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THOSE GUNS - DOVE BAY - 1945  (an article from Cavalry News No 13 1972/73)

No one who was a member of FARIDA FORCE will forget or forgive THOSE GUNS.

We were never quite sure how many there were.  The estimated calibre varied according to how close the projectile landed, and what you happened to be doing at the time.  Was it 2, 5 or 7 seconds from the sound of the discharge in the hills until the "woomph" nearby?  Plenty of time if you were sitting on the edge of a foxhole, even if it was half full of water.  But what if you were in the House of Furphies, or washing in the surf?  In the former, one could always go straight down, messy, but safe.  In the latter - well - race for the beach and be caught naked and ashamed in the shallows, or tuck your knees up round your tummy and try to sink?

"Helmets, steel, troops for the use of, will be carried at all times in the surf".  The decision of where to wear the tin had will be left to the individual soldier.  Just what happens when a shell or mortar bomb explodes in the water a few feet away was never tested.  Medical authorities might regard it as a health hazard.

Known by many names - "B" for Betty (?), "G" for George and "M" for Mary - They fired but seldom; but one never knew when, and the threat was always there.

They were never captured.

Soon after the regiment moved from Dove Bay in June 1945, the enemy gunners annoyed General Stevens more than somewhat by dropping some shells into the ANGAU compound at Moem.  The carrier boys went on leave.  The Machine Gunners were instructed to "get that gun".  A raiding force, led by Captain J M Bellair, was formed of two platoons of Machine Gunners, and one from 35th Battalion (The 8th Brigade, under the command of Brigadier MA Fergusson , had taken over the area).  After a difficult climb through tangled undergrowth, a dawn attack came up against a very alert enemy, in a well-sited position.  The force called for artillery support.  They leant on a Barrage of 540 shells, but the defenders, estimated at 60 to 100, were determined to retain their guns and their gardens.

Now, nearly 30 years later, some of the guns are located.  The Assistant District Commissioner of Wewak, his staff, and some of the local residents have completed the task for us.  They have taken into custody:-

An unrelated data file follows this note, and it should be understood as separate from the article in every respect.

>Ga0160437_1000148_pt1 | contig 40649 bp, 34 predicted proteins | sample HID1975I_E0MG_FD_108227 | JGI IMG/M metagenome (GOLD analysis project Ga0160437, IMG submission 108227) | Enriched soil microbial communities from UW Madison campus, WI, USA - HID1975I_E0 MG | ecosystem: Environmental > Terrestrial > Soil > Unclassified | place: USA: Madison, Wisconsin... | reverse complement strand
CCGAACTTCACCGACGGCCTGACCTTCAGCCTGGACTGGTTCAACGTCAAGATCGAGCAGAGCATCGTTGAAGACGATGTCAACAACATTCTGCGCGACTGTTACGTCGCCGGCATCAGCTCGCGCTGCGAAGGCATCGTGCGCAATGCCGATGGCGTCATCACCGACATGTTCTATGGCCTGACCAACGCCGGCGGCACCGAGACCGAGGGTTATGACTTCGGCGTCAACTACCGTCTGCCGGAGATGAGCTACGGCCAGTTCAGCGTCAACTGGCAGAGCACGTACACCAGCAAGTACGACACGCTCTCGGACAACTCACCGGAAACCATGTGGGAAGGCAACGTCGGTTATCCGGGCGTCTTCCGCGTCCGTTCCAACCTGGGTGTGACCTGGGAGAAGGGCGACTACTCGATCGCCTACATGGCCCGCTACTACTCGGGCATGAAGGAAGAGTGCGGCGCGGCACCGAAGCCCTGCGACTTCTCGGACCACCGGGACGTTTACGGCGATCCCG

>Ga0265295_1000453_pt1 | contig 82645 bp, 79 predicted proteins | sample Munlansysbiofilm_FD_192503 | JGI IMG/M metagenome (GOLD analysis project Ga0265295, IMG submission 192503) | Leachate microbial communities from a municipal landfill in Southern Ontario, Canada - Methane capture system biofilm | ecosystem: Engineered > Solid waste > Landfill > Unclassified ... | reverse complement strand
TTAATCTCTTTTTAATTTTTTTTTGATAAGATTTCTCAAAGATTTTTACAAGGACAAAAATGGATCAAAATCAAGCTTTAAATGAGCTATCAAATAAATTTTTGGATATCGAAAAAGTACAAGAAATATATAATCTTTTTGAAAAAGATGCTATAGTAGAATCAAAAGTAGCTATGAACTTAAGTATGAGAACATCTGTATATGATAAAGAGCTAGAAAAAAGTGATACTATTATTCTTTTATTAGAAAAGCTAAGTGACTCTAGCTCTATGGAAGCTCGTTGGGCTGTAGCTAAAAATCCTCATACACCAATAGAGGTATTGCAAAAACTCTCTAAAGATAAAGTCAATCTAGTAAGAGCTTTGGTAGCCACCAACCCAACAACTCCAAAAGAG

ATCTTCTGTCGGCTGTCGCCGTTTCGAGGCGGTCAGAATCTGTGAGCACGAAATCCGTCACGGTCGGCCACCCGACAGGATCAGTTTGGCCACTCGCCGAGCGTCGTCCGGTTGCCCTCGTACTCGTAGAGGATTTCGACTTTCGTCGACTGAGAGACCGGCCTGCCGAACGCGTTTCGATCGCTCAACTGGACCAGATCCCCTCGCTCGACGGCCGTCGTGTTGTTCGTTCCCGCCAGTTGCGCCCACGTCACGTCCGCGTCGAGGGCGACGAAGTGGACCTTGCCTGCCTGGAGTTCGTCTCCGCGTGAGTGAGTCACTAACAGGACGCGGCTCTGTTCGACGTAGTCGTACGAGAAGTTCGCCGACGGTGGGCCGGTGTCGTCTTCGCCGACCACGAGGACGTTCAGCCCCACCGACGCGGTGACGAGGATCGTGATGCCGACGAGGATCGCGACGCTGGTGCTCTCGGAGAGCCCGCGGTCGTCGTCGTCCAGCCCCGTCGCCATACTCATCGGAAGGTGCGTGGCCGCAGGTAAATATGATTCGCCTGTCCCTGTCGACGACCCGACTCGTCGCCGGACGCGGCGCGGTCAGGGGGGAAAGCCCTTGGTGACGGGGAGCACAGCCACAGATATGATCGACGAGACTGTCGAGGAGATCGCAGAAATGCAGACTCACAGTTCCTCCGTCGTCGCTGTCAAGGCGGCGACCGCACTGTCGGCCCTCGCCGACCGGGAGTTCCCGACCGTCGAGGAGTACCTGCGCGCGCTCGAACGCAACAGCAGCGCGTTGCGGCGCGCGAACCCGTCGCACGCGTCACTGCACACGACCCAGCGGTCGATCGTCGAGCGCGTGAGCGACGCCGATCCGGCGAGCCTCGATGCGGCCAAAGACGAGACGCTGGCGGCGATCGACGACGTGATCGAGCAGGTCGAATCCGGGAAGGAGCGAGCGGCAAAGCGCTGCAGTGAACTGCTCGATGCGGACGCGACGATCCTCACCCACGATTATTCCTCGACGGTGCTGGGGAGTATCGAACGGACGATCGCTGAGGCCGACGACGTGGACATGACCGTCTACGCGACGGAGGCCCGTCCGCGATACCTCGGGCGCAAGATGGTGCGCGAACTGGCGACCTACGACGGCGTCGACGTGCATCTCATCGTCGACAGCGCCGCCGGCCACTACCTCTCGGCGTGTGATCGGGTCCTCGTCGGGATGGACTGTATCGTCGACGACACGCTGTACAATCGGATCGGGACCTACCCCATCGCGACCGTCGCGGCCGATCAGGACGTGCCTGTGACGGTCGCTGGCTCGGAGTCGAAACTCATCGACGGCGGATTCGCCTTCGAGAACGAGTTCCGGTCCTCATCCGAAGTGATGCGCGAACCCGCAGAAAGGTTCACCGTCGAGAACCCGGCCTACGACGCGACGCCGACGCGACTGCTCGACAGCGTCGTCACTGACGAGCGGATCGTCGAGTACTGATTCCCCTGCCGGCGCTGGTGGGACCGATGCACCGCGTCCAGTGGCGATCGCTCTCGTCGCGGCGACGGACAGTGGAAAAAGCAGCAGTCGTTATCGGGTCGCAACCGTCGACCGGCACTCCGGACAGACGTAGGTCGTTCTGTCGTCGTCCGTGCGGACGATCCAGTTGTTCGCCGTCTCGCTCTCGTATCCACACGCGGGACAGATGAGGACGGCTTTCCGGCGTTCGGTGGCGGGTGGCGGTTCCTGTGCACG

1.  A 75mm gun, located in the foothills to the rear of Brandi Plantation.  This gun was not in an emplacement and appeared to have been abandoned while being moved.  (On 21 July 1945 a three platoon force from 35th Battalion, led by Major FP Serong, destroyed a large 75mm ammunition dump, and later found the site from which the gun had been removed.)  It is being restored for public display at Wewak.

2.  A 105mm gun, fairly extensively damaged, probably by a direct hit by bomb.  RAAF records report that a gun in this area was located on the day of the landing and bombed next morning.

3.  A 105mm, located some 5,000 yards south of Mandi Beach.  In fair condition, some restoration work needed on the wheels, and an attempt will be made to get this one out of the jungle.  Photographs taken late in 1972 show a shell in position, still "ready to go" "M" for Mary, reputed to be an 81mm mortar, probably accompanied her masters as they retired.  No trace of it has been found in the area.

It would appear that No. 3, the 105 mm, was our friend "B" for - er - Betty. ....author not named

YET ANOTHER SMALL ARTICLE IN REGARDS THOSE GUNS?  (from Cavalry News 1976)

Excerpt

Jim Earl has forwarded an interesting letter to us that he recently received from Ray Worcester.  Ray runs a large Trading Post at Wewak.  This is the follow-up to the information contained in "To the Green Fields Beyond" relative to the Dove Bay operations.  Also included were several excellent photographs of the guns, one in colour, one of Ray W standing behind one of the 105's as recently as 15th September, 1975 (I wonder where those photos ended up in 1976?  Can anyone help out here?),

In the letter Ray says...."Have marked positions of both Jap 105's which I recovered from the ridges overlooking the Dove Bay landing area.  The 105 shown in your book was very well dug into a ridge, which led up and away from Mandi Village, i.e. South; almost at right angles to Dove Bay Beach.  It was covered with a dense growth of very tall timber, well concealed by foliage of dense timber.  This gun was badly damaged, fair sized crater close to it.  Locals say the Aussies went up after the war finished, and blew it up.  I think they would have done a much better job than just trail damage if this were so.

There was a fair quantity of 105 and 75 ammo around this gun area, though I could not find the 75 gun, and there was also a lot of 81mm Mortar ammo.  The 75 ammo was not ack ack stuff.  The ammo trailer was also close by and was recovered along with the guns..........


 
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